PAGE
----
Going back to my Wipeout metaphor, the Netflix and Cry portion of the program is when we hit the first red ball. Our legs buckle, we smash off the second ball, and we go splat into the pool below. We realize what is really going on in our lives, and we are no longer able to ignore it.

Stock image of someone going through divorce
Stock image of a woman taking off her wedding ring. Dawn Dais writes about her journey through divorce; leaving behind denial and reaching a place of near-acceptance. iStock / Getty Images Plus

During this phase I curled up on the couch, binge-watched 46 hours of the most depressing documentaries I could find, and cried into my Chinese takeout containers.

The Netflix and Cry phase is the first time some of us will really cry about our marriage being over. Everything might feel scarier than we thought it would, but this phase is the beginning of being honest about what has really taken place.

5. All the therapy

Once you've had your way with Netflix and you've recovered from your crying-induced migraine, it might be time to start Googling some therapists. You've finally hit your breaking point, so now it's time to get to work on putting things back together. And, in my eyes, that's not a job that you should tackle on your own.

For the record, I think therapy is a welcome addition to any of the stages listed here, but in my case, I was not ready to do any real work on myself until I fully embraced the sadness of my new reality.

I needed to move past the denial and blame stages so that by the time I started therapy I wasn't looking for validation, I was looking to be better. I needed to acknowledge my role in my marriage, dive into the roots of who and why I was, and figure out how to be better going forward. I think therapy works best when you are actually ready to do the work.

6. Single and ready to mingle

While therapy is great—and leaning into the healing process will serve us well in the future—it is a long-term investment. In the meantime, you might want to have a little fun.

And so, we now enter our single—and heavy on the mingle—phase. The single phase is when we embrace the joys of singlehood and let them distract us from the disaster of divorcehood. We go out on dates, we make out with the occasional stranger, and we generally revisit the poor choices of our younger dating years.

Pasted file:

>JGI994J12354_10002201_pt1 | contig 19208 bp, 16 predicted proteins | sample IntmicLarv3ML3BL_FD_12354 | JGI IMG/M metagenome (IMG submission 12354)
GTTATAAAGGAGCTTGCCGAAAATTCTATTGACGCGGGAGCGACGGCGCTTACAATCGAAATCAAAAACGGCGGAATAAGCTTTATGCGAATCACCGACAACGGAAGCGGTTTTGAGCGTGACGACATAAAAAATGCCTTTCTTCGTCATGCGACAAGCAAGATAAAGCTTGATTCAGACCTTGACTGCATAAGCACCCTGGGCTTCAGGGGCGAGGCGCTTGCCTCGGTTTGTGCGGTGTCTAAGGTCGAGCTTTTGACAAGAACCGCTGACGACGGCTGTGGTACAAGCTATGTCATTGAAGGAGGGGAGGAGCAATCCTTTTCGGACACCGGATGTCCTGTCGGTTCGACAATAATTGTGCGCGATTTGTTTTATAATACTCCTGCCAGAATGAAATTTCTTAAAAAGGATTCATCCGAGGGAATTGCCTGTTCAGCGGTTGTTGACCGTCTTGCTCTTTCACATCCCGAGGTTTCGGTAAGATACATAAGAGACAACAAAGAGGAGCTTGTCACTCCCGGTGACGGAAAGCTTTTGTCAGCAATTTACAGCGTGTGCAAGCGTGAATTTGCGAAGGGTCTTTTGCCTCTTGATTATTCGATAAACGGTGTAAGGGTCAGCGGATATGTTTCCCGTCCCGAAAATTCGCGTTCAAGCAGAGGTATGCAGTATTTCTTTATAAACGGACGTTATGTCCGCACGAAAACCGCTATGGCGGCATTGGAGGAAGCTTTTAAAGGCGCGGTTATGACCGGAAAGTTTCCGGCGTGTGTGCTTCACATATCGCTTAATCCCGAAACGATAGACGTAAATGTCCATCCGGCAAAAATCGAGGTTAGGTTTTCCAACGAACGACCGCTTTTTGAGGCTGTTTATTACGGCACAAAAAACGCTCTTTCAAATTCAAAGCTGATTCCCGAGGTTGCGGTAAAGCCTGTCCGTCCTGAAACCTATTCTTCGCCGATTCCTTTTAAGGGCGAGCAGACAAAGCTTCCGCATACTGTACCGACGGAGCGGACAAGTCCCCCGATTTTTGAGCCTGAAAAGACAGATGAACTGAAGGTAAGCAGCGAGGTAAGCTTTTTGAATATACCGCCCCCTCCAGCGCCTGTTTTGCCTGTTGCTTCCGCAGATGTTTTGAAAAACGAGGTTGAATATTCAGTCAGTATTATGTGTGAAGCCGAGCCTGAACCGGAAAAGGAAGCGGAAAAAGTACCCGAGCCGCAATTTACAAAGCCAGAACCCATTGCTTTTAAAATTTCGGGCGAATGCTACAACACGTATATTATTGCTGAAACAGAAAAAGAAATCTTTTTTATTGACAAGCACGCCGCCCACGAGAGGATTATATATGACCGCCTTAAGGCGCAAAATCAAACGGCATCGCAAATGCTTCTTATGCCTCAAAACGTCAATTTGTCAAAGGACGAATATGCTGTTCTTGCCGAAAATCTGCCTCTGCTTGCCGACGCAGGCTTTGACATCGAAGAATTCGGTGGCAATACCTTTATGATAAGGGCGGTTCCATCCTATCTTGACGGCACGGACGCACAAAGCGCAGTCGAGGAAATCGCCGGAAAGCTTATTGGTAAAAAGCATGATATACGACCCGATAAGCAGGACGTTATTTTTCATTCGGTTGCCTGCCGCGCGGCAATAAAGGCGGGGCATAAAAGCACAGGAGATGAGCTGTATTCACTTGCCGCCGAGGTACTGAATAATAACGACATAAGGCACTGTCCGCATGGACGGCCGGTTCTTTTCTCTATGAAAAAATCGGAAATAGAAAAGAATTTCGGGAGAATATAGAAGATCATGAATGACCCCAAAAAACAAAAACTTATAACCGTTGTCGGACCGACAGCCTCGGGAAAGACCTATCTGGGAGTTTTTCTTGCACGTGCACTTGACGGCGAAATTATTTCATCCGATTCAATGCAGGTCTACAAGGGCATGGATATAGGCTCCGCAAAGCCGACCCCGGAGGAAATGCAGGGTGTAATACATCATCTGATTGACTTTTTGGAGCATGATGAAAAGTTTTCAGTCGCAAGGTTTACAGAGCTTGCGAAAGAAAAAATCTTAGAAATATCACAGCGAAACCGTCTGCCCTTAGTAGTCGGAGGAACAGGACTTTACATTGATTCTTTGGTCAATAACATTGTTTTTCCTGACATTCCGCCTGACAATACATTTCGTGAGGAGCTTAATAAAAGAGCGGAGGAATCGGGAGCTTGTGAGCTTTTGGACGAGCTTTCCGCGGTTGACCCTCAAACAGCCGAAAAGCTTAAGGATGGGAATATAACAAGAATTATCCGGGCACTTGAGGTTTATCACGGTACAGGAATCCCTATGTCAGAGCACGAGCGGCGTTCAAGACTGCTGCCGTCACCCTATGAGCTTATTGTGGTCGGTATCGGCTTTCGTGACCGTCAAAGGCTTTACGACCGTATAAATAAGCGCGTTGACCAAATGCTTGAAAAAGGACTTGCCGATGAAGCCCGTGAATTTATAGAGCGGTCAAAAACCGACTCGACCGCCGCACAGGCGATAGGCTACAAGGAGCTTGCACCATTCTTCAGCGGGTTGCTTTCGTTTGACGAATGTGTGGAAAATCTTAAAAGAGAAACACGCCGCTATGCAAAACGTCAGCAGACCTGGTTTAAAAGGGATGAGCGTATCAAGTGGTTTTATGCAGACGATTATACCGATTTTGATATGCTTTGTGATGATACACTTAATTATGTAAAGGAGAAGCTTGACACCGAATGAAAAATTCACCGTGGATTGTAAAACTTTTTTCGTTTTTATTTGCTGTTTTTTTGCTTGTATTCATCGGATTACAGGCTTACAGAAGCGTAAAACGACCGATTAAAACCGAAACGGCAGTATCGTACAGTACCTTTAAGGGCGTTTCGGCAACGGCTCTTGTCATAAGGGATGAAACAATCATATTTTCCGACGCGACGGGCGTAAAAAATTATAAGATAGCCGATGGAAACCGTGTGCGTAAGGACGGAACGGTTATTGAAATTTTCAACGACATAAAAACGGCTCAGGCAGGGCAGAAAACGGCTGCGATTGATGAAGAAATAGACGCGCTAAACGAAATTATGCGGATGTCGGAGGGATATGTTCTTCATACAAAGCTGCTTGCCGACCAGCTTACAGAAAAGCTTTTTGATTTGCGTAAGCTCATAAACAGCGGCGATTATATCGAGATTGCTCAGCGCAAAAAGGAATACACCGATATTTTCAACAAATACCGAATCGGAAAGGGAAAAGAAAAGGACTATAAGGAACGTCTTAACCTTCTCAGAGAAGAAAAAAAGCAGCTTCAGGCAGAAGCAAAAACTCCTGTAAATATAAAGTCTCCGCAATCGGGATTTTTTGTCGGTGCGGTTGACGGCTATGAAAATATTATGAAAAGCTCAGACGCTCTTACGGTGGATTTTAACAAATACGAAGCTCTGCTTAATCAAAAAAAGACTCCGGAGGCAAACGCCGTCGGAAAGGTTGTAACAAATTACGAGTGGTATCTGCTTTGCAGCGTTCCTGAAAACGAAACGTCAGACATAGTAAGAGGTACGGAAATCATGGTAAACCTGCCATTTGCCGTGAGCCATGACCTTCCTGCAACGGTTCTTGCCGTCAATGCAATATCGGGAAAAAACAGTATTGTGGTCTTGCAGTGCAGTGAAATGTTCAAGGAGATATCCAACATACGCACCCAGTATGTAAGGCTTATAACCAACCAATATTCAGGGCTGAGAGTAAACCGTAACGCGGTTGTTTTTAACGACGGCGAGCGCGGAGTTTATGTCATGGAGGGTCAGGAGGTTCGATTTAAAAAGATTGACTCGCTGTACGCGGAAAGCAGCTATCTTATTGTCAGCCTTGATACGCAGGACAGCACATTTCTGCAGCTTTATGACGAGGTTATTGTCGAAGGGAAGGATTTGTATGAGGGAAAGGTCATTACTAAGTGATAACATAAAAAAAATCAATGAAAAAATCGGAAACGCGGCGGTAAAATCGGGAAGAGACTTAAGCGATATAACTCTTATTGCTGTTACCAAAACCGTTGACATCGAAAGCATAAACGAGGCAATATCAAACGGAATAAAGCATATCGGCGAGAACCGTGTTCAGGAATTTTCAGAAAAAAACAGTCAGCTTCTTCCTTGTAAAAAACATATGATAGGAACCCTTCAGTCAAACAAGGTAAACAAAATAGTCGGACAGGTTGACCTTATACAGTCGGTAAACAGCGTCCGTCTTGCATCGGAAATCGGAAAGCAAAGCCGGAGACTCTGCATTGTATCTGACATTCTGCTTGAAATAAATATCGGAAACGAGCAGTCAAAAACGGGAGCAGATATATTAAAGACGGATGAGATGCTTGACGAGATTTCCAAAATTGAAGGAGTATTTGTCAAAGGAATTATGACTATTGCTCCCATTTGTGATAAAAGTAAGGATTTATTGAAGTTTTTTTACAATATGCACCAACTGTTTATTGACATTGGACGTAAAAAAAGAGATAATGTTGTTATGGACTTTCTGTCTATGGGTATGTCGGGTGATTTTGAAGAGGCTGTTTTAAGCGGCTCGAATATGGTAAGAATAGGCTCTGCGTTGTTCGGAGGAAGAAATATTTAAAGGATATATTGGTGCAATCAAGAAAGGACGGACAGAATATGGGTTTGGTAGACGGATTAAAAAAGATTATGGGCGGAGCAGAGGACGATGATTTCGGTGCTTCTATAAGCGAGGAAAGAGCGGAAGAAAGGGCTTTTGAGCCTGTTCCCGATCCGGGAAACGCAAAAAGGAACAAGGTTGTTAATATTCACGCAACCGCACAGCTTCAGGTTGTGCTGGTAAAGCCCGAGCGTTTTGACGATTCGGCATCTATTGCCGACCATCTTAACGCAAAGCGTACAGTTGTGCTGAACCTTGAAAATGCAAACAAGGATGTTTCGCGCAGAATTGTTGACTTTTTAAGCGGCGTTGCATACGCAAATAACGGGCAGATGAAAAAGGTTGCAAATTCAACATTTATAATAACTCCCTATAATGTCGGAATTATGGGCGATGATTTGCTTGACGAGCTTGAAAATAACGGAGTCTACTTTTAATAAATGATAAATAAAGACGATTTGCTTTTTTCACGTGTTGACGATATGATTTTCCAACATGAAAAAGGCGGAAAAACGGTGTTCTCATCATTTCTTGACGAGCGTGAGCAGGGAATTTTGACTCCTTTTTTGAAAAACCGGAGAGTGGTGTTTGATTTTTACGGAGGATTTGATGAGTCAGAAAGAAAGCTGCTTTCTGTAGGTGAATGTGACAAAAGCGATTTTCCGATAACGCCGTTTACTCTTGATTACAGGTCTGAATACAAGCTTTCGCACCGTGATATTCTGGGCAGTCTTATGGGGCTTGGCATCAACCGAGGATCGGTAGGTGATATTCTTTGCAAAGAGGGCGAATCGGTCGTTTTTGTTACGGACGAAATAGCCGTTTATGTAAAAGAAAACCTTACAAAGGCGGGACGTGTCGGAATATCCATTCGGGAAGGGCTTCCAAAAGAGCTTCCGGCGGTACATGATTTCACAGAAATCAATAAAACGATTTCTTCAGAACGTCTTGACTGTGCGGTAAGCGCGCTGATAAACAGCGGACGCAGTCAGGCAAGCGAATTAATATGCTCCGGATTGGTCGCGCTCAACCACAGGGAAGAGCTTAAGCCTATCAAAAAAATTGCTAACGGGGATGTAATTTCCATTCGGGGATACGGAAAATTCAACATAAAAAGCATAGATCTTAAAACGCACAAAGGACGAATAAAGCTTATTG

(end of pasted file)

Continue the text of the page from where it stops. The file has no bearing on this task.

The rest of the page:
I firmly believe this is an important stage of a divorce journey. Sure, it's superficial and maybe a little immature, but it's also fun to go out and do simple things. To have one thing in your life that doesn't feel heavy and sad and overwhelmingly big.

7. The Shrug

In my experience, the final stage of divorce is not as deep as acceptance, which is the final stage of grief. Acceptance feels big and final and evolved. I'm not sure we need to get that far to really make our way through our stages of divorce.

One of my favorite quotes that I revisited often during my divorce is this: "The opposite of love isn't hate; the opposite of love is indifference."

The hate you carry around at the beginning of your divorce is rooted in the love that used to exist between the two of you. As long as you hate your ex, you are still admitting that you care an awful lot. Caring is not something that is easy to navigate around and through, but once you do, you'll find that indifference is a much easier place to reside.

It took me about two years to get to the "shrug phase" following my divorce; to a place where my ex and our past didn't send me into a tailspin on a regular basis. But I would be lying if I said I never tailspin now and again.

These days, however, my mind is mostly on the present and the future; the past is far enough in the rear view that it doesn't play much of a role in things. Even though we aren't together, my ex and I still have a job to do in raising our kids. Moving through the stages of divorce and getting beyond the blame, anger, and tears, has helped us be better for our kids and for each other in this new version of our partnership.

The above is an adapted extract from Dawn Dais' new books, The S*** No One Tells You About Divorce, which is out now.

All views expressed in this article are the author's own.